I’ve just finished The Fry Chronicles. It’s an entertaining read, hampered somewhat by Mr. Fry’s tendency to go on and on and on about how crushingly insecure he felt even when he was the toast of Cambridge/The West End/Broadway etc. Yes, Stephen, we get the point: you need to be somewhat self-deprecating about your achievements, but one explanation of that would be plenty.
Anyway, as I tend to do when reading books of this kind, I marked a couple of passages (so did Stephen) that might interest you:
‘Novelty and originality do not come from the invention of new milieus, new genres or modalities. They come from the how and the who, not the what’.
Another dig at digivangelism. ‘Nuff said. But then we have a slightly more interesting point:
‘Intoxicating drinks disguised as milkshakes and soda pops exist for those whose taste buds haven’t grown up enough to enjoy the taste of alcohol. As in food so in the wider culture. Anything astringent, savoury, sharp, complex, ambiguous and difficult is ignored in favour of the colourful, the sweet, the hollow and the simple.’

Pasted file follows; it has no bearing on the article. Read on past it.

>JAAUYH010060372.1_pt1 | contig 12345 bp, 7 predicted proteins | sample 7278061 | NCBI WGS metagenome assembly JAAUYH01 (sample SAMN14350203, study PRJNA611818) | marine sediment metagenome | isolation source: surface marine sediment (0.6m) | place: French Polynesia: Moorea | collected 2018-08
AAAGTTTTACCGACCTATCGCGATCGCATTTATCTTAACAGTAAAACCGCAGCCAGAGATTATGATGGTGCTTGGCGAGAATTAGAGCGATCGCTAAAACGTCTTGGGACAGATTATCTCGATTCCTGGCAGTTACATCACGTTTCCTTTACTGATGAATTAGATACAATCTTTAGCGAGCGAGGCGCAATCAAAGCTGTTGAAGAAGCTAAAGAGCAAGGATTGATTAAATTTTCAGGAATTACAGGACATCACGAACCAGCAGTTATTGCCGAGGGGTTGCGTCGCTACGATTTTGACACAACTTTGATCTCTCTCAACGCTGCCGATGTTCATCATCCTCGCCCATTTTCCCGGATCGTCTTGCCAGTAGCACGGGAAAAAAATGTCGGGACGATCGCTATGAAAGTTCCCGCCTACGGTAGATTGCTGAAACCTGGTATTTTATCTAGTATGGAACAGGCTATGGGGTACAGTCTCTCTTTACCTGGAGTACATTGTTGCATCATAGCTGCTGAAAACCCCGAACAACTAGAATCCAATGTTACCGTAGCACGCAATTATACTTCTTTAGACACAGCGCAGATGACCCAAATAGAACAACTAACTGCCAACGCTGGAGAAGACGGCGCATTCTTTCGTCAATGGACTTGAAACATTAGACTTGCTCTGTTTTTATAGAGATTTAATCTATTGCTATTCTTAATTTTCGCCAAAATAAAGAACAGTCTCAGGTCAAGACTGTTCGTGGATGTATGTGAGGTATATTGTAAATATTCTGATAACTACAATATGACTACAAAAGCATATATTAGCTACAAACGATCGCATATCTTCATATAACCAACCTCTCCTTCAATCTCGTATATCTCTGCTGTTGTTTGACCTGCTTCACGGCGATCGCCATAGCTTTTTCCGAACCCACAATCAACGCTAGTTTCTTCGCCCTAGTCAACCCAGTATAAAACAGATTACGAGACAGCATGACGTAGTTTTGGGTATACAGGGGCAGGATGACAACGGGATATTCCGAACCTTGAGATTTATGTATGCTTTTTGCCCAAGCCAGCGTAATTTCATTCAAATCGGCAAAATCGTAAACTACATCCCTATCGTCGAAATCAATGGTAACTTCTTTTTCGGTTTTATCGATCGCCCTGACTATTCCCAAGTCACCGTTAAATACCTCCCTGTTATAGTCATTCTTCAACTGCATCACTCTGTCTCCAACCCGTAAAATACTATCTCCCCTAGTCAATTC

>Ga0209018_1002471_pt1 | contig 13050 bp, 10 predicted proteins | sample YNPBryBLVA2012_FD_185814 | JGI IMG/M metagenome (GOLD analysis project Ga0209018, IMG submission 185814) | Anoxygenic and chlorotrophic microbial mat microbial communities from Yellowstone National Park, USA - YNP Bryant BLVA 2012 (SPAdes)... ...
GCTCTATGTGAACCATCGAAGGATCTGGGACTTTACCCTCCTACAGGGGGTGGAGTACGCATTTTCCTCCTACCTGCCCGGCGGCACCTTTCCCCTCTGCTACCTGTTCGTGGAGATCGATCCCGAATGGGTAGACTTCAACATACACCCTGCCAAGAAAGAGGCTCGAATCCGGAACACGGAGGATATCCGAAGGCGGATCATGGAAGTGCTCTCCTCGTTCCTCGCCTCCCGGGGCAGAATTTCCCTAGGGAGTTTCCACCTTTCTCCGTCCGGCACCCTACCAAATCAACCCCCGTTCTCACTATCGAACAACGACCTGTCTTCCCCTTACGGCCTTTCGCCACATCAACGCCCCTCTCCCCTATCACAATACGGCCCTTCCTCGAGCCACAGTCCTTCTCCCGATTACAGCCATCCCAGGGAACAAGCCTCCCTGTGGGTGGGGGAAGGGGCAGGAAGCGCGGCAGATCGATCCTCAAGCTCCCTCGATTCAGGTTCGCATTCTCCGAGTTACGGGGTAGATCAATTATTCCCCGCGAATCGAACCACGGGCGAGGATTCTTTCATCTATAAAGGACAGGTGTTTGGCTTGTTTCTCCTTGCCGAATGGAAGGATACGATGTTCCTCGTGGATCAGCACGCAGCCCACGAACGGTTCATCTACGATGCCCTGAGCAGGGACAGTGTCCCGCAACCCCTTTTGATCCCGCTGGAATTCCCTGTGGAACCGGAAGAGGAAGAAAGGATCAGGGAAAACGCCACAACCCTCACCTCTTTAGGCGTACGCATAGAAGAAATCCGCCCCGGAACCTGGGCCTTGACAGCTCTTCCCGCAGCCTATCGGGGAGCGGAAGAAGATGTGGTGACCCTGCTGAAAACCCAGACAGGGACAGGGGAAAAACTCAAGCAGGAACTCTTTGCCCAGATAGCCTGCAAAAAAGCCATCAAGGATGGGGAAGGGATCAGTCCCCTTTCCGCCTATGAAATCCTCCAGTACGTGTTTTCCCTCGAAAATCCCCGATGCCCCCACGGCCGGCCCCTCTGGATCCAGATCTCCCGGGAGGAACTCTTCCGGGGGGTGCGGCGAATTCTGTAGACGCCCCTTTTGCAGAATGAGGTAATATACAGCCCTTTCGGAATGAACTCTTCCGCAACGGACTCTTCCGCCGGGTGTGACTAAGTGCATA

Have you noticed how many ads, especially those aimed at adults, seem to be full of exactly the kind of thing Stephen is talking about? Cartoon characters, primary colours, dumbass soundtracks and fuckbrained, educationally subnormal voiceovers that seem tailor made for children or morons.
I guess people will justify this by saying that such pappy blancmange is more likely to appeal to more people, but to what extent? Darker, more polarising, more ambiguous ads are far rarer, but also far more memorable:
Why don’t adults who are talking to other adults produce work that is more, well, adult?
Instead of aiming for the lowest common denominator, why not try appealing to grown-ups with brains?
If movies aimed at kids can take a chance on something like this:
why can’t ads aimed at grown ups?